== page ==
the device is the actual bit of hardware that will be playing the sound, and the context is the current ‘session’ that all these sounds are going to be played in (you can think of it as the room that all the sources and the listener is in. Or it is the air that the sound is played through, or whatever.. it is the context.)

How does this all work: (this is the bare minimum)

1) get the device
2) make a context with the device
3) put some data into a buffer
4) attach the buffer to a source
5) play the source

that is it! The above presumes that your implementation of openAL has decent defaults for the listener and if you dont specify any listener or source positions then this will all work dandy. (it works just dandy on the iPhone in any case)

so, lets look at some code:

// define these somewhere, like in your .h file
ALCcontext* mContext;
ALCdevice* mDevice;

// start up openAL
-(void)initOpenAL
{
	// Initialization 
	mDevice = alcOpenDevice(NULL); // select the "preferred device"  
	if (mDevice) { 
		// use the device to make a context
		mContext=alcCreateContext(mDevice,NULL); 
		// set my context to the currently active one
		alcMakeContextCurrent(mContext);  
	} 
}

Pretty straight forward really. get the ‘default’ device. then use it to build a context! done.

Next: put data into a buffer, this is a bit more complicated:

First: you need to open the file in a nice audio-friendly way

// get the full path of the file
NSString* fileName = [[NSBundle mainBundle] pathForResource:@"neatoEffect" ofType:@"caf"];
// first, open the file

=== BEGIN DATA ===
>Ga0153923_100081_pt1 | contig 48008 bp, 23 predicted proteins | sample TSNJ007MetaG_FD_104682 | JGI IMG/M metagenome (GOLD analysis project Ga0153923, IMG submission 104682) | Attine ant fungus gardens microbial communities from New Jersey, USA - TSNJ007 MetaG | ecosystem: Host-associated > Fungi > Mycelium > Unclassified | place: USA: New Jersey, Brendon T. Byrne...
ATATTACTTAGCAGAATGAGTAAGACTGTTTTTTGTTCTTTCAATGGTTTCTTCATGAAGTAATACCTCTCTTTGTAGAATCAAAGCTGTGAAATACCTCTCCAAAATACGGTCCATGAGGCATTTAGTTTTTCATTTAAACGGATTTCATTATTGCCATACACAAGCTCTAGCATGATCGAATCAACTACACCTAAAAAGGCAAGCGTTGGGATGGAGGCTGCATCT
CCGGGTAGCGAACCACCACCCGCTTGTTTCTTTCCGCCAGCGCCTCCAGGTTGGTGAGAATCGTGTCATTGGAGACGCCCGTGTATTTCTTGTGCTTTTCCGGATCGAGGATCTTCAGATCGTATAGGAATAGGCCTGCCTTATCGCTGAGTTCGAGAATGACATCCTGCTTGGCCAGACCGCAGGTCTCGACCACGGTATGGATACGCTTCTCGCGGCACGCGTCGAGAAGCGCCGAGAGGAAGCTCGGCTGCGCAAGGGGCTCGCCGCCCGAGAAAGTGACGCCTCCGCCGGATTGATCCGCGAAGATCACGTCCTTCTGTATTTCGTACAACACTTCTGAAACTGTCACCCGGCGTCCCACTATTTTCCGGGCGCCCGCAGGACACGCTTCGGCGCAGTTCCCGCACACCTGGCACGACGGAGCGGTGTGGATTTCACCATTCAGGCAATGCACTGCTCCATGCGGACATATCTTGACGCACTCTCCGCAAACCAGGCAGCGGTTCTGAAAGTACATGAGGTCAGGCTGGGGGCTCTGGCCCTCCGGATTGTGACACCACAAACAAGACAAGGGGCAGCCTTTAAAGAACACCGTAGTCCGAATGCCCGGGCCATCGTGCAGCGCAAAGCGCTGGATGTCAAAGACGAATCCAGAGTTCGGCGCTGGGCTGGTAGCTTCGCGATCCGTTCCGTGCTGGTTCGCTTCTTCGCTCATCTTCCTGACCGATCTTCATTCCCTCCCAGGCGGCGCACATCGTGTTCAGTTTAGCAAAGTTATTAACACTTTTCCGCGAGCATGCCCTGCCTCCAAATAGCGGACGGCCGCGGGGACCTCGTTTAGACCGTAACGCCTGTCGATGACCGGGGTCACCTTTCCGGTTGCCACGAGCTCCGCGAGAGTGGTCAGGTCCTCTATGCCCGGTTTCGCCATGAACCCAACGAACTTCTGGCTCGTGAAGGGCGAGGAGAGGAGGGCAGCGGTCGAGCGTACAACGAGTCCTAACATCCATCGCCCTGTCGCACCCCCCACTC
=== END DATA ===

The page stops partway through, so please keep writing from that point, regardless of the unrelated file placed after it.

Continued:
AudioFileID fileID = [self openAudioFile:fileName];

wait! what is that: openAudioFile: method?
here it is:

// open the audio file
// returns a big audio ID struct
-(AudioFileID)openAudioFile:(NSString*)filePath
{
	AudioFileID outAFID;
	// use the NSURl instead of a cfurlref cuz it is easier
	NSURL * afUrl = [NSURL fileURLWithPath:filePath];
	
	// do some platform specific stuff.. 
#if TARGET_OS_IPHONE
	OSStatus result = AudioFileOpenURL((CFURLRef)afUrl, kAudioFileReadPermission, 0, &outAFID);
#else
	OSStatus result = AudioFileOpenURL((CFURLRef)afUrl, fsRdPerm, 0, &outAFID);
#endif		
	if (result != 0) NSLog(@"cannot openf file: %@",filePath);
	return outAFID;
}

this is pretty simple: we get the file path from the main bundle, then send it off to this handy method which checks the platform and uses the audio toolkit method: AudioFileOpenURL() to generate an AudioFileID.

What’s next? Oh yes: get the actual audio data out of the file. To do this we need to figure out how much data is in the file:

// find out how big the actual audio data is
UInt32 fileSize = [self audioFileSize:fileID];

another handy method is needed:

// find the audio portion of the file
// return the size in bytes
-(UInt32)audioFileSize:(AudioFileID)fileDescriptor
{
	UInt64 outDataSize = 0;
	UInt32 thePropSize = sizeof(UInt64);
	OSStatus result = AudioFileGetProperty(fileDescriptor, kAudioFilePropertyAudioDataByteCount, &thePropSize, &outDataSize);
	if(result != 0) NSLog(@"cannot find file size");
	return (UInt32)outDataSize;
}

This uses the esoteric method: AudioFileGetProperty() to figure out how much sound data there is in the file and jams it into the outDataSize variable. groovy, next!

Now we are ready to copy the data from the file into an openAL buffer:


// this is where the audio data will live for the moment
unsigned char * outData = malloc(fileSize);

// this where we actually get the bytes from the file and put them 
// into the data buffer
OSStatus result = noErr;
result = AudioFileReadBytes(fileID, false, 0, &fileSize, outData);
AudioFileClose(fileID); //close the file

if (result != 0) NSLog(@"cannot load effect: %@",fileName);

NSUInteger bufferID;
// grab a buffer ID from openAL
alGenBuffers(1, &bufferID);
	
// jam the audio data into the new buffer
alBufferData(bufferID,AL_FORMAT_STEREO16,outData,fileSize,44100); 

// save the buffer so I can release it later
[bufferStorageArray addObject:[NSNumber numberWithUnsignedInteger:bufferID]];